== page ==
#1
  1. Contributing User
    Devshed Intermediate (1500 - 1999 posts)

    Join Date
    Dec 2004
    Location
    Meriden, Connecticut
    Posts
    1,797
    Rep Power
    154

    Checking the Dictionary


    Is there a way to check if a string contains any words from the U.S. dictionary?
  2. #2
  3. Hello World :)
    Devshed Frequenter (2500 - 2999 posts)

    Join Date
    Mar 2003
    Location
    Hull, UK
    Posts
    2,537
    Rep Power
    69
    If you had a dictionary of all the words in the US Dictionary then sure, it's very possible although I think a better solution would be to find a web-service than offers dictionary lookups and use SOAP or XMLRPC to check if the word is present.

    Mark.
    Last edited by netytan; February 19th, 2005 at 01:11 PM.
    programming language development: www.netytan.com Hula

  4. #3
  5. Contributing User
    Devshed Intermediate (1500 - 1999 posts)

    Join Date
    Dec 2004
    Location
    Meriden, Connecticut
    Posts
    1,797
    Rep Power
    154
    Ok, thanks. I think that's going to be a difficult task.
  6. #4
  7. No Profile Picture
    Contributing User
    Devshed Newbie (0 - 499 posts)

    Join Date
    Mar 2004
    Location
    Albuquerque, New Mexico
    Posts
    137
    Rep Power
    11
    Or, if you are running on a GNU based platform, /usr/share/dict/words will tell you many words.
  8. #5
  9. Contributing User
    Devshed Intermediate (1500 - 1999 posts)

    Join Date
    Dec 2004
    Location
    Meriden, Connecticut
    Posts
    1,797
    Rep Power
    154
    Actually, I found a word list of 27607 words. I was thinking maybe I could just use that. I'm not sure if Python will be able to handle that much data at the same time though.
  10. #6
  11. No Profile Picture
    Contributing User
    Devshed Newbie (0 - 499 posts)

    Join Date
    Mar 2004
    Location
    Albuquerque, New Mexico
    Posts
    137
    Rep Power
    11
    It should be able to...I've done it before
  12. #7
  13. No Profile Picture
    Contributing User
    Devshed Newbie (0 - 499 posts)

    Join Date
    Mar 2004
    Location
    Albuquerque, New Mexico
    Posts
    137
    Rep Power
    11
    Python is very powerful, so, it will handle 27,000 words just fine :P. The maximum amount of data that I've used with python was 2 million numbers (it was for a test script to compare speeds of databases)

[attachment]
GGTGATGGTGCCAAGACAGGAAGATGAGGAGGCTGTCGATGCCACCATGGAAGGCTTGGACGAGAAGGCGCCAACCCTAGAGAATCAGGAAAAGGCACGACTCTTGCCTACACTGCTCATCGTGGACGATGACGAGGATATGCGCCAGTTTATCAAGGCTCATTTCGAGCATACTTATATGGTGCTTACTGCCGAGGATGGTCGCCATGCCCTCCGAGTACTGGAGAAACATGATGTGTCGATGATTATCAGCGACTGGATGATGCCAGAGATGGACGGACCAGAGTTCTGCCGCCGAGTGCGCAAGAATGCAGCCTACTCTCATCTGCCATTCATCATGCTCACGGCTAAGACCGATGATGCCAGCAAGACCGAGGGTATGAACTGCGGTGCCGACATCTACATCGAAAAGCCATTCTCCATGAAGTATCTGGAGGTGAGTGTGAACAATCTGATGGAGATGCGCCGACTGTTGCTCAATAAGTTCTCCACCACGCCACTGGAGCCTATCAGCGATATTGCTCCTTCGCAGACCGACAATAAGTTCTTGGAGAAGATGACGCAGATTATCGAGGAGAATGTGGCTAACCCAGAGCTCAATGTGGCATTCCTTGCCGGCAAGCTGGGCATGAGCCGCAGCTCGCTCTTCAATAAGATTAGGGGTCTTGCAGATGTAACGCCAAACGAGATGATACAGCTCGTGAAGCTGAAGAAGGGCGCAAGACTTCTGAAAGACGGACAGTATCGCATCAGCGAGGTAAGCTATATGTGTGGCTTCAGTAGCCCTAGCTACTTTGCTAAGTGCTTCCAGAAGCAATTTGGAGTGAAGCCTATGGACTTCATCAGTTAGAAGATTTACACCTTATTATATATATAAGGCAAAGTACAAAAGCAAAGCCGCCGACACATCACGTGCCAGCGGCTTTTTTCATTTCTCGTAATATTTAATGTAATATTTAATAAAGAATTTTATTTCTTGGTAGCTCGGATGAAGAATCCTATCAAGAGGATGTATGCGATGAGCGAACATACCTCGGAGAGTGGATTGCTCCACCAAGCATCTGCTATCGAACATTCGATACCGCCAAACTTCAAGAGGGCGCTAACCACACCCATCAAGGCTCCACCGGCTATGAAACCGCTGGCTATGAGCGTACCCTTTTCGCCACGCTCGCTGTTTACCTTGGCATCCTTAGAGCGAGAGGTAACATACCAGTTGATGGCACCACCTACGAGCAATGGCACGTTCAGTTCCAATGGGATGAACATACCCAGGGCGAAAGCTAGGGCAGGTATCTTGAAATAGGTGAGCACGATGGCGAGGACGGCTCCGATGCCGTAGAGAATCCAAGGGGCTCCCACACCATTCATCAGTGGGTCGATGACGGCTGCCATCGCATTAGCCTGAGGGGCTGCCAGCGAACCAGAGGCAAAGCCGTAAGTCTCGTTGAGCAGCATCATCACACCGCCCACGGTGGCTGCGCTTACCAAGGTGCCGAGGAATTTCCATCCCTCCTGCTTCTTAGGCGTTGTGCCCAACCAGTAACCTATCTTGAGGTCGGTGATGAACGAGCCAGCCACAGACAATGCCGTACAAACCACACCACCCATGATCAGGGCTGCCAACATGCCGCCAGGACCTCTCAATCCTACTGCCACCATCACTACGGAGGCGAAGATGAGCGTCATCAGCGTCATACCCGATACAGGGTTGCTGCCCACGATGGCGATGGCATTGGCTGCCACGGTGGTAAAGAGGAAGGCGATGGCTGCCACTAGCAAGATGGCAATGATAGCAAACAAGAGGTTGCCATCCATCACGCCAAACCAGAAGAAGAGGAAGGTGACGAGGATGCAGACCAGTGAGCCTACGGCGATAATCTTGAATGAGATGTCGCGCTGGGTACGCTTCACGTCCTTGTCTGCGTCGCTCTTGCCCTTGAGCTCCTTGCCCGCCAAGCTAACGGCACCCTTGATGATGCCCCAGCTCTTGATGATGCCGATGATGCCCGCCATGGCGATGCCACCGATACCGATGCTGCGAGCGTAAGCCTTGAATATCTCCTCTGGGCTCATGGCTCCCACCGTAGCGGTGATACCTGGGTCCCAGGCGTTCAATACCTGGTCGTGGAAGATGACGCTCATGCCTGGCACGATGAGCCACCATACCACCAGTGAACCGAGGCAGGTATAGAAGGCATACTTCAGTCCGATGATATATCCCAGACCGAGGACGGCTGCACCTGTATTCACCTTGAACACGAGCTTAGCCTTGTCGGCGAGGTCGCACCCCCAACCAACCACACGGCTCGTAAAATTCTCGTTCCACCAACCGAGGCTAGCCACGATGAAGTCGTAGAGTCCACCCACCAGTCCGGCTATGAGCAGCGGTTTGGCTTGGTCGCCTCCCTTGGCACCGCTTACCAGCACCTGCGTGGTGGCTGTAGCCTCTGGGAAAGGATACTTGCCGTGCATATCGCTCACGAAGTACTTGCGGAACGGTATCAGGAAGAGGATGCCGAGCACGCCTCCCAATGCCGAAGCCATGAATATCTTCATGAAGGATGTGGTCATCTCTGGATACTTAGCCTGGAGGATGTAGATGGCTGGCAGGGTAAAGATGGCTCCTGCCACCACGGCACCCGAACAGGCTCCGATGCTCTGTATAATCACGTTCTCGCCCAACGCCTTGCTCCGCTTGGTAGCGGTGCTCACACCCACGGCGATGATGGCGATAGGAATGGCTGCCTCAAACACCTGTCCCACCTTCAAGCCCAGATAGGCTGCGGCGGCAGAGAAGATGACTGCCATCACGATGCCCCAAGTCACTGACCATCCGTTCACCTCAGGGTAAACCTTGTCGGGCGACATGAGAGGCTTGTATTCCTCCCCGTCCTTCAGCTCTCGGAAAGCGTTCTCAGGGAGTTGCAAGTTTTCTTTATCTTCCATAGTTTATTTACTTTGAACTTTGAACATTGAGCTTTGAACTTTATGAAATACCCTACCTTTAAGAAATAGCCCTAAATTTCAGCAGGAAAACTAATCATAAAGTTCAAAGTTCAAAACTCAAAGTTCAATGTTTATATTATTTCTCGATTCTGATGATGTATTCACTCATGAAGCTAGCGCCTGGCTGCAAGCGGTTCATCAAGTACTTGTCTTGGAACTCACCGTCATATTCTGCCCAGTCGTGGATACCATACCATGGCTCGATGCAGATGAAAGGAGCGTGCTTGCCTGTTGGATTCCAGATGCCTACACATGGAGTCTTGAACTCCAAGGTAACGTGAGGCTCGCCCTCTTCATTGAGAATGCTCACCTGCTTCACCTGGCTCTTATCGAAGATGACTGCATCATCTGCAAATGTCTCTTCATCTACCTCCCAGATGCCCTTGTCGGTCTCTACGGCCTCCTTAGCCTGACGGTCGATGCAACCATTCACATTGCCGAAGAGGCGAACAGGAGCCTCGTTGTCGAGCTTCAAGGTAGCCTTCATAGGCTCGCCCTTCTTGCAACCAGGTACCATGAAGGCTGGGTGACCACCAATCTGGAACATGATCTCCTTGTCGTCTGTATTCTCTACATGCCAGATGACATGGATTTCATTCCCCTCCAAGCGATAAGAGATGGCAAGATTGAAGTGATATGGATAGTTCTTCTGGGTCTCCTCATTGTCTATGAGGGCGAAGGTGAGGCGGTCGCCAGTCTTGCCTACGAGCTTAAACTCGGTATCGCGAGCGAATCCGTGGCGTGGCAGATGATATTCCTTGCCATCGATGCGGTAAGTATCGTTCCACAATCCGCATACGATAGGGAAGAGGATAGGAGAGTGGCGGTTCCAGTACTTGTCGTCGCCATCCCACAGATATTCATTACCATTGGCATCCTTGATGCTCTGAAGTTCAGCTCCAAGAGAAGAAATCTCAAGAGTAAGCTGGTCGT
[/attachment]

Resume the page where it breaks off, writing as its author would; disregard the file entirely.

14. #8
  15. Contributing User
    Devshed Intermediate (1500 - 1999 posts)

    Join Date
    Dec 2004
    Location
    Meriden, Connecticut
    Posts
    1,797
    Rep Power
    154
    Ok, I'll have to try it out later.
  16. #9
  17. No Profile Picture
    Contributing User
    Devshed Newbie (0 - 499 posts)

    Join Date
    Mar 2004
    Location
    Albuquerque, New Mexico
    Posts
    137
    Rep Power
    11
    Well, heres an example of this:
    Code:
     f = open("dict_file")
     words = f.readlines()
     db = []
     for word in words:
     	 db.append(word.lower())
     
     # later
     string_to_search = "Hi everyone!"
     for word in string_to_search.split(" "):
     	 word.strip("!"); word.strip("?")
     	 if word.lower() in db:
     		   print "Found %s in db!" % (word)
     # this should work, but, it is untested.
  18. #10
  19. Hello World :)
    Devshed Frequenter (2500 - 2999 posts)

    Join Date
    Mar 2003
    Location
    Hull, UK
    Posts
    2,537
    Rep Power
    69
    Nick, the readlines() method returns a list of the lines in the file so you can bypass appending them to another list. The thing about readlines to remember is that the trailing newline character is left in place, this is particularly important for this kind of thing.

    You would also get better results from your search if you stripped all the punctuation from around the word (string.punctuation) i.e.

    Code:
    >>> import string
    >>> 
    >>> dictionary = file('/usr/share/dict/words', 'r').readlines()
    >>> aString = 'Hello all, strange day today!'
    >>> 
    >>> for word in aString.split():
    ...     word = word.lower()
    ...     word = word.strip(string.punctuation)
    ...     if (word + '\n') in dictionary:
    ...         print word, 'is in the dictionary!'
    ... 
    hello is in the dictionary!
    strange is in the dictionary!
    day is in the dictionary!
    today is in the dictionary!
    >>>
    Take care,

    Mark.
    programming language development: www.netytan.com Hula


IMN logo majestic logo threadwatch logo seochat tools logo